How well do we know our friends and how often do we take them for granted? These question permeate Sheldon Bull’s new play, Mallorca. In a day where romance takes center stage, it is nice to see a play that explores the, often overlooked, enduring power of true fellowship.
Three very different men are brought together by the overbearing, needy Julius. Julius is a pain but somehow he has managed to befriend three “chums” and gathers them all at one of the mates’ (Stan) apartment. As each guest arrives we see that the others have misguided thoughts about who their peers really are. The guise is they are all going to a Basketball game. But when Julius, the last one to arrive, shows up he’s his usual neurotic mess. Julius reveals that he will not be going to the game, but hopping on a plane to the island of Mallorca off the coast of Spain. His reason for the journey: to find himself. The second act deals with the repercussions of Julius’ actions and the effects it has on the other men.
The cast is well-rounded and each actor delivers in their own right. L.J. Ganser is commendable as the sardonic Stan. His metamorphosis by the end of the play is beautiful to watch. Brian Russell is good as the uptight and nervous Leo. He brings high energy and urgency to his scenes which adds to the “need” of this story to be told. Steven Hauck provides some great comic relief as the aloof and eccentric Arthur. And Rory Scholl is every bit as high-strung, yet loveable as Julius. Scholl is mesmerizing on stage and his journey throughout the play feels very real. Lisa Riegel, the only female in the cast, doesn’t appear unto act two but is equally connected as Roberta.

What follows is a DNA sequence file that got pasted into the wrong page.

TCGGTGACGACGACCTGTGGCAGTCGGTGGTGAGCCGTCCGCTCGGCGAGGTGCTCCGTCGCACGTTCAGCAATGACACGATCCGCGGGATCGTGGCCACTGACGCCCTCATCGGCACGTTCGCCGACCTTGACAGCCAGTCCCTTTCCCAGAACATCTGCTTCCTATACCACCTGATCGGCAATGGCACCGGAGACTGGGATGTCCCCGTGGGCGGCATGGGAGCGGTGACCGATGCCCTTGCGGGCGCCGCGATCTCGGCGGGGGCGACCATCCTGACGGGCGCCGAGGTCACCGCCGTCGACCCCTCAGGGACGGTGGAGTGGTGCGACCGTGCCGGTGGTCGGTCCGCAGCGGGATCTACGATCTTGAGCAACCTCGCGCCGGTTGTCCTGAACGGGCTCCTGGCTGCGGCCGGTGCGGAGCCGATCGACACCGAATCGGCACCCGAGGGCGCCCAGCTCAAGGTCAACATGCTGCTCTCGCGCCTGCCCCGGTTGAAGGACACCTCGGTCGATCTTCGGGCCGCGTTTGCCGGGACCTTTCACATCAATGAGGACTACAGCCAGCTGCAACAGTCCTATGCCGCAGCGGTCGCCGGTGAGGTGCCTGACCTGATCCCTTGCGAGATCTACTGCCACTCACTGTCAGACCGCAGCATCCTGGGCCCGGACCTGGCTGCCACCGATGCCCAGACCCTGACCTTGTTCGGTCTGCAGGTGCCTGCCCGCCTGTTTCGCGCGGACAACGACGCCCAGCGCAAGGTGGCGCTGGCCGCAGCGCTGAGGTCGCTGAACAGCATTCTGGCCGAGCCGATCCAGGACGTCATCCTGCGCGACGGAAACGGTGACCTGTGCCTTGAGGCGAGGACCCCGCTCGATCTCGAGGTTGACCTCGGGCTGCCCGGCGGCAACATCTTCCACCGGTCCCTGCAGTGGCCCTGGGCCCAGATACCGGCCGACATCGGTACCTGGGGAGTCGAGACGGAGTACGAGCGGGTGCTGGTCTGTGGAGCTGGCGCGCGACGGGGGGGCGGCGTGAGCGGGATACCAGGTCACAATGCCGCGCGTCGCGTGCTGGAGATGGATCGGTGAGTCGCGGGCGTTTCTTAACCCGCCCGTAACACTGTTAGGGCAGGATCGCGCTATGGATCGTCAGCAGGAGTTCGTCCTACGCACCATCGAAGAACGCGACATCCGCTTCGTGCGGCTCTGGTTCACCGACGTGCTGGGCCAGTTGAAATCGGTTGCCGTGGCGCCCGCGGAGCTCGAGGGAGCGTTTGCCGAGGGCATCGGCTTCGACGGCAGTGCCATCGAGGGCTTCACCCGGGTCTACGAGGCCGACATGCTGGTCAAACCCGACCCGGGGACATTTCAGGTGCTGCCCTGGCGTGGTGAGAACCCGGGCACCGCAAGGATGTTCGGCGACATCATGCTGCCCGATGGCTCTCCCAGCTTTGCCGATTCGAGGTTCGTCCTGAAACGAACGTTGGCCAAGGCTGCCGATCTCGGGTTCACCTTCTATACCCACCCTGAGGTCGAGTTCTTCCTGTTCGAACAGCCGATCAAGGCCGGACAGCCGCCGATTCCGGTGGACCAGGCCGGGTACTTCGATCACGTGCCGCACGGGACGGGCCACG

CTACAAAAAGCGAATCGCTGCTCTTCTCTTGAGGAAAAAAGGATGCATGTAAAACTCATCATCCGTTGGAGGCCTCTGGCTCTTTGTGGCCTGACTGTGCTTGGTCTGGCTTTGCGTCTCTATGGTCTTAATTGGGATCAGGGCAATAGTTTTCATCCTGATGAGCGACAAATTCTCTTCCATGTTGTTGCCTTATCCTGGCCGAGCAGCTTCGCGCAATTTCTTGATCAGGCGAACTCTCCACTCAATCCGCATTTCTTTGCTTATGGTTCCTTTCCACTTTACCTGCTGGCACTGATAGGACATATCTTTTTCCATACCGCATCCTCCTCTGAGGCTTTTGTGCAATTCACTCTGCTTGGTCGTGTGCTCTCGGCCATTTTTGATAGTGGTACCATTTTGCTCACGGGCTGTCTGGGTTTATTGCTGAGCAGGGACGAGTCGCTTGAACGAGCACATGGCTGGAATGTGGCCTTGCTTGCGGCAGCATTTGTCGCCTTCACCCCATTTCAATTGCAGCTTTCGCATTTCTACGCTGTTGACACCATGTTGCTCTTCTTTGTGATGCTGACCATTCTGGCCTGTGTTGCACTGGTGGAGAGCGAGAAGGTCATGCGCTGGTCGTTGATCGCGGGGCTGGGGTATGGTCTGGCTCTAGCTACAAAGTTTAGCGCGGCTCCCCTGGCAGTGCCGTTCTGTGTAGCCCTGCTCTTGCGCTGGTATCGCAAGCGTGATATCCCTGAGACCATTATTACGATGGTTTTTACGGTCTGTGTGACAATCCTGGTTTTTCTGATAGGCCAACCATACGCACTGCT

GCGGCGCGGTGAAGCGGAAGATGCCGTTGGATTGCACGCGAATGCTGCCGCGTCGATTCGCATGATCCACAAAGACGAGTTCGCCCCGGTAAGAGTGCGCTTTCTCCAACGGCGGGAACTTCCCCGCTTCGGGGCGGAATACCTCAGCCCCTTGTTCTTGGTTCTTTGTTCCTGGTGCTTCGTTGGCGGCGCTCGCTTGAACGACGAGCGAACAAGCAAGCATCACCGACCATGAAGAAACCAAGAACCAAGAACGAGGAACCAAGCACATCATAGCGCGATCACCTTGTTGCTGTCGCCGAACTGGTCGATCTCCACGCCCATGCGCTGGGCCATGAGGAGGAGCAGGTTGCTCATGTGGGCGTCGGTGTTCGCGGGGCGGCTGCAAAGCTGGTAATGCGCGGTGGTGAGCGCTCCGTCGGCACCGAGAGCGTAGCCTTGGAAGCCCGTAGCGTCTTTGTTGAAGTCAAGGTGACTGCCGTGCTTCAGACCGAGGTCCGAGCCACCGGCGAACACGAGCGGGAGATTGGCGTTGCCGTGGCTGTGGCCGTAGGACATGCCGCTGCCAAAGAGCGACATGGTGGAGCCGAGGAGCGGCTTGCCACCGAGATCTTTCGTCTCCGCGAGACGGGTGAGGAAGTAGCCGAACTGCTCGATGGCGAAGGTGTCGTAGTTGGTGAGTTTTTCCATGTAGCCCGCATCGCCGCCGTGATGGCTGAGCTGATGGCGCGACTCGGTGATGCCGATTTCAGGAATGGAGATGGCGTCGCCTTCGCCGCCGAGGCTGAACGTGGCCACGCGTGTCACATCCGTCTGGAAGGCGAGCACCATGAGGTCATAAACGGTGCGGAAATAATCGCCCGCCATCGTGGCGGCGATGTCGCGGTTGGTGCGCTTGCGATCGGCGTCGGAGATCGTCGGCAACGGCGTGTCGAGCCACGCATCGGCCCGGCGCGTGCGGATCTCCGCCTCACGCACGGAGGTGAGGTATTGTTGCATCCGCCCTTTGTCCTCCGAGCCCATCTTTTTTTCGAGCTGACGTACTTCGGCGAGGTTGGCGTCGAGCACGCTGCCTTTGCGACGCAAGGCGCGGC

Bull has a touching play that pulls at your heart strings. My only issue is that the “revelatory” action of act two seems a bit too convenient. It’s like a domino effect; once one character unloads an issue that the others don’t know about, everyone all of a sudden is opening up. It comes off as contrived and forced, instead of organic sharing among friends. We wish that this payoff felt more earned and natural, instead of a device in a play.
But that aside, the play is thoroughly enjoyable. There’s a lot of good stuff happening. It’s exciting to see Abingdon Theatre Company breathe life into this play. Director, Donald Brenner understands this piece and directs it with heart and sensitivity, which is much needed in this production. The simple set, designed by Brian Dudkiewicz is exquisite. He exploits every inch of the small theater and makes it feel like there’s more room than there actually is.
I believe this play is necessary. As alluded to earlier, our society hypes up romantic relationships so much, that we forget its often friendship that gets us through the really tough times. Romance can be fleeting, but a true friend never goes away. Isn’t it time we celebrated that for a change?
Mallorca plays now through June 21st at the Dorothy Streslin Theater at Abinggdon Theater Company, 312 W 36th St. http://www.abingdontheatre.org